Calls for banks to bolster cyberdefences

PETALING JAYA: With rising cases of online fraud and unauthorised access of personal data, financial institutions should upgrade their security systems and engage cybersecurity experts to address such threats, said criminologist Datuk Dr P. Sundramoorthy.

He said apart from rogue bank officials complicit with scam syndicates, the other threat to sensitive data leakage are online hackers.

“Crime prevention initiatives and strategies do come with a cost. However, the mid-term and long-term benefits will eventually outweigh this cost.

“Banks must prioritise security and protect its customers by all means before more fall victim,” said Sundramoorthy, who is with Universiti Sains Malaysia’s Centre for Policy Research.

He said securing confidential information by having a comprehensive and multi-layered approach to cybersecurity and data protection is a primary security step banks should adopt.

He said there are several ways banks can help protect the personal financial data of their customers such as strong encryption, secure servers, firewalls and keeping software up to date to prevent data breaches.

Sundramoorthy told The Star that strict policies and regulations restricting access to customer data should be a bank’s priority.

He said banks should also limit which employees can access sensitive customer information and have strict data access policies in place.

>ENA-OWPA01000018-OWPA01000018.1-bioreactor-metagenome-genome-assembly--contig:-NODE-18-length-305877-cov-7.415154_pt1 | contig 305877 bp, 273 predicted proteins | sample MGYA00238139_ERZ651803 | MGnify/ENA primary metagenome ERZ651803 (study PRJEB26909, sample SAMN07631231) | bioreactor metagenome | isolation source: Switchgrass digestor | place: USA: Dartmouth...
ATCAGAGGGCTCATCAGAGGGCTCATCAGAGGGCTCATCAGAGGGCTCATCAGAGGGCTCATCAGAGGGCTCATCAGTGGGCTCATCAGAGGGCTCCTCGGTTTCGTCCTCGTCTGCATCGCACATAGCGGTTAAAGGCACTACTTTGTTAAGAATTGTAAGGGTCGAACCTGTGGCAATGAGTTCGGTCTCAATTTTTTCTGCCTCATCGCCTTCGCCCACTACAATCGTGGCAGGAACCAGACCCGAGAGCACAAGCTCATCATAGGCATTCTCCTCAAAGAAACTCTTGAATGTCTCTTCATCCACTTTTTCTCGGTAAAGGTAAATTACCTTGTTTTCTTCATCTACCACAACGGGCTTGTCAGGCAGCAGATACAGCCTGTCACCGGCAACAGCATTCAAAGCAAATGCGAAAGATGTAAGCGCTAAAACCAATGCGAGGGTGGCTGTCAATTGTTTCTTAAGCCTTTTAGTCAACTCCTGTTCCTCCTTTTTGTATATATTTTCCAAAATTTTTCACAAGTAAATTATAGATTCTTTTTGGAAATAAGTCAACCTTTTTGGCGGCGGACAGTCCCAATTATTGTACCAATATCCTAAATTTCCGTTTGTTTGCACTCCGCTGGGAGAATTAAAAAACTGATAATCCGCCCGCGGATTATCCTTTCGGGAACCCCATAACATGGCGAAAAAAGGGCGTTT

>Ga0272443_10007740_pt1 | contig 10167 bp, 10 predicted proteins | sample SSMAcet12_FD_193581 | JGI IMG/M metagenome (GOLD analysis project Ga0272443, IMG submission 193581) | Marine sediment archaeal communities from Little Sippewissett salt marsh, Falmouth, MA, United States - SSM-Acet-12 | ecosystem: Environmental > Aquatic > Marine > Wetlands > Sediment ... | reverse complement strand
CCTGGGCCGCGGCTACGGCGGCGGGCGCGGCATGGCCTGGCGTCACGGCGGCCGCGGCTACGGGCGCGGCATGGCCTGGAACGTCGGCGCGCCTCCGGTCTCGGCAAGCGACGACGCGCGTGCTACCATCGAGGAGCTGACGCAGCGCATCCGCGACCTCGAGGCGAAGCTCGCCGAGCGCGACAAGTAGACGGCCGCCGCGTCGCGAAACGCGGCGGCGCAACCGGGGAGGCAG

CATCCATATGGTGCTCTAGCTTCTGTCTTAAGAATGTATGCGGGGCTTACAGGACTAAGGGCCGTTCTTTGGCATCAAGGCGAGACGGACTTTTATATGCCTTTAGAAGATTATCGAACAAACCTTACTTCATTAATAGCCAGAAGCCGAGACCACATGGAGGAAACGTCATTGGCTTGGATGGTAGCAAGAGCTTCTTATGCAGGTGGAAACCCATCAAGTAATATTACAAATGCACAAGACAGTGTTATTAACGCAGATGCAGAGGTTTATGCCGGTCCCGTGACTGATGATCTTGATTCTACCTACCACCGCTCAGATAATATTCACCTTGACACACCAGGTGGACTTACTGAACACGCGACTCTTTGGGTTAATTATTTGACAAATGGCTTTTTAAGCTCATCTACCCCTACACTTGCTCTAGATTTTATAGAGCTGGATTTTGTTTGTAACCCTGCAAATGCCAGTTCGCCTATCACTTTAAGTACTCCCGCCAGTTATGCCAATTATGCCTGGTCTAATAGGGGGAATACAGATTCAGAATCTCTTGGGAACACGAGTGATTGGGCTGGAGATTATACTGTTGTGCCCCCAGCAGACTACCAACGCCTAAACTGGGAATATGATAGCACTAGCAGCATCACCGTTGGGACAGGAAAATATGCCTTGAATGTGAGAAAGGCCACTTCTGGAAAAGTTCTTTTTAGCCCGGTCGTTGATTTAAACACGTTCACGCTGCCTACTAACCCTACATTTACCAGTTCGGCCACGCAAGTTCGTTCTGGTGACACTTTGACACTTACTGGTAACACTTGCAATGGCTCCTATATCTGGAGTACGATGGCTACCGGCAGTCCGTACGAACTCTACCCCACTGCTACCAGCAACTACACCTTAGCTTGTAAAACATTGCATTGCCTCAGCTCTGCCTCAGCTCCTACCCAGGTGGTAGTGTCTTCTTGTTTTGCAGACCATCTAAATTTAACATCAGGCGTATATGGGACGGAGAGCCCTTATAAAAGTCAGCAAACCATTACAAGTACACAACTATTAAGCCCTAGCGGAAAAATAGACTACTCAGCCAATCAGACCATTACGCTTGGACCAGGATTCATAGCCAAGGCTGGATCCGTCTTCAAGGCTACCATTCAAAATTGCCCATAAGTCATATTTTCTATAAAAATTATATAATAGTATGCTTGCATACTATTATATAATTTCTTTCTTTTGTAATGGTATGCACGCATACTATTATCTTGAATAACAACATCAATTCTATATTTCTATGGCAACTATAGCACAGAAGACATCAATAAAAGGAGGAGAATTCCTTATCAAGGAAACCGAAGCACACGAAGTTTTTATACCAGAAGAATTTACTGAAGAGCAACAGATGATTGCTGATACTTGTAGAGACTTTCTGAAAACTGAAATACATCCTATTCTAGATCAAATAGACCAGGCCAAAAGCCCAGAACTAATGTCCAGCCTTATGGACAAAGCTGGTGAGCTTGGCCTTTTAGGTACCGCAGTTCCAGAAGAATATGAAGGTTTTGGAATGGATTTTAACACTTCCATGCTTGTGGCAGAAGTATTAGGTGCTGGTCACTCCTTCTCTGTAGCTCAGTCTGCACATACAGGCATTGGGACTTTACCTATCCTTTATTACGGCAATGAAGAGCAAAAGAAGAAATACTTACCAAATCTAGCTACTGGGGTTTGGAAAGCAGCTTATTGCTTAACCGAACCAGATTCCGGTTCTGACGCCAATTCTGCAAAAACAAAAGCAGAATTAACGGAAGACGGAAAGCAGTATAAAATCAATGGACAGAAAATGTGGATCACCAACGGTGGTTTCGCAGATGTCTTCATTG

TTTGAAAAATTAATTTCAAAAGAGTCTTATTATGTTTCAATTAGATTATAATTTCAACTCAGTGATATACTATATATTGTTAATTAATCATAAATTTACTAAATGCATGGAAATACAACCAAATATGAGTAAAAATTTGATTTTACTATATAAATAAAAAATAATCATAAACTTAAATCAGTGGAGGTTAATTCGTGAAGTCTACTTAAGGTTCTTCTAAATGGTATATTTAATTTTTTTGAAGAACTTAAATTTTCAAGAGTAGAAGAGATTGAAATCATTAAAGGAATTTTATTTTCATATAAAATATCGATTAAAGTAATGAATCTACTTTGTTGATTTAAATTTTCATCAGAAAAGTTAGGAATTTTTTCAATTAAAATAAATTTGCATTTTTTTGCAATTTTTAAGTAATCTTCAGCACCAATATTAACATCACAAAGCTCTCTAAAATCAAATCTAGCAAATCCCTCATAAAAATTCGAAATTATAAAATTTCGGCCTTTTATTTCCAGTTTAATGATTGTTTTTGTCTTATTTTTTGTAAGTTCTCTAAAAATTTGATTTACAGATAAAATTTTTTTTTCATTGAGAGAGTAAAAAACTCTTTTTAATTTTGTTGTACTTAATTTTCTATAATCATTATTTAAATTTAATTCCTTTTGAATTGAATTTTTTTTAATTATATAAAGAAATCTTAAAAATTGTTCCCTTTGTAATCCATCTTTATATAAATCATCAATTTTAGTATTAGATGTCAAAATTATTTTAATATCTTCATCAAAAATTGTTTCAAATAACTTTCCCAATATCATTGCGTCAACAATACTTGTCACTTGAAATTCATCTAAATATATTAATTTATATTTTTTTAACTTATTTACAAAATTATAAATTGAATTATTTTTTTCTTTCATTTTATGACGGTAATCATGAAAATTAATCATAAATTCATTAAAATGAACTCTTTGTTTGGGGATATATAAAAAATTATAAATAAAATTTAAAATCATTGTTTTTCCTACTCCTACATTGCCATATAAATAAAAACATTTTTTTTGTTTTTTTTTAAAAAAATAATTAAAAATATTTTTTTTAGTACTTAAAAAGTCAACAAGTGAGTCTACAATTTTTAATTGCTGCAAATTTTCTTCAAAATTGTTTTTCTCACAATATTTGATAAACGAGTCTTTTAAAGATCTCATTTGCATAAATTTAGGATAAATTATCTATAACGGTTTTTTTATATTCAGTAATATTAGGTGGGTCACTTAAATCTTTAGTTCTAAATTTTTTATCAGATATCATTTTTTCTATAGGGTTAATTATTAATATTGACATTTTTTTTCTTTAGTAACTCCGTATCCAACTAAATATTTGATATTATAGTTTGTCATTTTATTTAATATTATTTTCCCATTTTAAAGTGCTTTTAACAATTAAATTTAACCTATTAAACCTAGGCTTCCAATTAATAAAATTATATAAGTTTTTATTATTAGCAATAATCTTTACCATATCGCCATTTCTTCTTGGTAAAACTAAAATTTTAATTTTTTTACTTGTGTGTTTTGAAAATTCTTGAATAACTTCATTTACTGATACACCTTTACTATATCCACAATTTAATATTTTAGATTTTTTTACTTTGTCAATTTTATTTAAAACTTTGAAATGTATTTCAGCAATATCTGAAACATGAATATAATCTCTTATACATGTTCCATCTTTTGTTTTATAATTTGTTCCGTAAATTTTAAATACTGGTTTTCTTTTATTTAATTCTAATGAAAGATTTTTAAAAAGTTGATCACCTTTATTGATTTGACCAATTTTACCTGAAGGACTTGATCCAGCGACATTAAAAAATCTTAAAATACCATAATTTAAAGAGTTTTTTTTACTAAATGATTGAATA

“They must have a system using multi-factor authentication. There should be multiple steps to verify a user’s identity, such as a password plus a one-time code, making it harder for unauthorised access. There must also be frequent and consistent monitoring of transactions and accounts, alerting customers promptly if any suspicious activity is detected,” he stressed.

Sundramoorthy said banks should also constantly educate its clients on online security, to identify scams and other measures to protect their data and not solely rely on law enforcement to keep the public in the know.

Certified fraud examiner Raymon Ram, who specialises in financial forensics and fraud risk management, said the recent arrest of two bank officers who allegedly aided a scam syndicate underscores the importance of cybersecurity protocols.

The bank officers were nabbed in March for aiding a scam syndicate in online fraud.

Selangor police believe they supplied scammers with dozens of mule bank accounts meant for moving funds from victims.

Raymon said while banks in Malaysia had stringent security protocols to protect customer’s data, the case proved there were vulnerabilities that can be exploited through insider threats, corruption or online hacking.

“The risk of corruption and hackers exists and cannot be entirely discounted. Continuous improvements in cybersecurity protocols, adherence to standard operating procedures and rigorous enforcement of the Financial Services Act (FSA) 2013 are essential to mitigate these risks and maintain public trust in the financial system,” Raymon said.

He said the Personal Data Protection Act (PDPA) 2010, guidelines from Bank Negara and the FSA collectively provide a robust legal framework to safeguard customer data. He said the FSA mandates strict regulatory compliance, internal controls and oversight mechanisms to prevent misuse of information and ensure accountability within financial institutions.

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